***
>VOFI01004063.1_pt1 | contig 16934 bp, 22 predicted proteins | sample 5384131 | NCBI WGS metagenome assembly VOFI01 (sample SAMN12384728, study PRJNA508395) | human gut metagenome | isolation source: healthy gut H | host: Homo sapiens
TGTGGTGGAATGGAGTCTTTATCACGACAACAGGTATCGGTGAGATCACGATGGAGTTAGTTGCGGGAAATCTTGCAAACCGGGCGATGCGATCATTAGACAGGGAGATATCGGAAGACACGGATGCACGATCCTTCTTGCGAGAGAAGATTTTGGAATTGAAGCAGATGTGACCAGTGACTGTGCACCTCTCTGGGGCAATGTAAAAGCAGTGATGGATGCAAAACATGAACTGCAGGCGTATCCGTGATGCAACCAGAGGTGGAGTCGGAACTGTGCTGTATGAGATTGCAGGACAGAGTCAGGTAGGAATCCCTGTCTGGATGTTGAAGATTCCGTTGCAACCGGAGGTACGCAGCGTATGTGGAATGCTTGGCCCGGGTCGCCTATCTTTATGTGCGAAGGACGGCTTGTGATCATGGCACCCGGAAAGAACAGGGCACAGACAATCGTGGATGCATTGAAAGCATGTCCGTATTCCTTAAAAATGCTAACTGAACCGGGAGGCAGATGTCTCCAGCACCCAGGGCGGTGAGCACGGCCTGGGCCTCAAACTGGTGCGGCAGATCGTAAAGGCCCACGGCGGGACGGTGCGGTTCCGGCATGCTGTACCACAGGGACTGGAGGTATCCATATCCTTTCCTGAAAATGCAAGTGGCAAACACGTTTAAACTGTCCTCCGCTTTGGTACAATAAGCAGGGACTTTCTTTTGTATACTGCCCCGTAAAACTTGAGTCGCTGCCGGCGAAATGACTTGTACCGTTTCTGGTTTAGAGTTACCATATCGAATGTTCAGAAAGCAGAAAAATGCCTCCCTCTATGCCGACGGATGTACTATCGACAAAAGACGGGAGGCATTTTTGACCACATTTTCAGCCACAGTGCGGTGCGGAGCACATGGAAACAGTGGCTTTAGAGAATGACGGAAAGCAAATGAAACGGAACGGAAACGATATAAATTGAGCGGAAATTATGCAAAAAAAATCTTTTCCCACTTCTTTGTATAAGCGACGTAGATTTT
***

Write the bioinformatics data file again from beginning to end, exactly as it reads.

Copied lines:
>VOFI01004063.1_pt1 | contig 16934 bp, 22 predicted proteins | sample 5384131 | NCBI WGS metagenome assembly VOFI01 (sample SAMN12384728, study PRJNA508395) | human gut metagenome | isolation source: healthy gut H | host: Homo sapiens
TGTGGTGGAATGGAGTCTTTATCACGACAACAGGTATCGGTGAGATCACGATGGAGTTAGTTGCGGGAAATCTTGCAAACCGGGCGATGCGATCATTAGACAGGGAGATATCGGAAGACACGGATGCACGATCCTTCTTGCGAGAGAAGATTTTGGAATTGAAGCAGATGTGACCAGTGACTGTGCACCTCTCTGGGGCAATGTAAAAGCAGTGATGGATGCAAAACATGAACTGCAGGCGTATCCGTGATGCAACCAGAGGTGGAGTCGGAACTGTGCTGTATGAGATTGCAGGACAGAGTCAGGTAGGAATCCCTGTCTGGATGTTGAAGATTCCGTTGCAACCGGAGGTACGCAGCGTATGTGGAATGCTTGGCCCGGGTCGCCTATCTTTATGTGCGAAGGACGGCTTGTGATCATGGCACCCGGAAAGAACAGGGCACAGACAATCGTGGATGCATTGAAAGCATGTCCGTATTCCTTAAAAATGCTAACTGAACCGGGAGGCAGATGTCTCCAGCACCCAGGGCGGTGAGCACGGCCTGGGCCTCAAACTGGTGCGGCAGATCGTAAAGGCCCACGGCGGGACGGTGCGGTTCCGGCATGCTGTACCACAGGGACTGGAGGTATCCATATCCTTTCCTGAAAATGCAAGTGGCAAACACGTTTAAACTGTCCTCCGCTTTGGTACAATAAGCAGGGACTTTCTTTTGTATACTGCCCCGTAAAACTTGAGTCGCTGCCGGCGAAATGACTTGTACCGTTTCTGGTTTAGAGTTACCATATCGAATGTTCAGAAAGCAGAAAAATGCCTCCCTCTATGCCGACGGATGTACTATCGACAAAAGACGGGAGGCATTTTTGACCACATTTTCAGCCACAGTGCGGTGCGGAGCACATGGAAACAGTGGCTTTAGAGAATGACGGAAAGCAAATGAAACGGAACGGAAACGATATAAATTGAGCGGAAATTATGCAAAAAAAATCTTTTCCCACTTCTTTGTATAAGCGACGTAGATTTT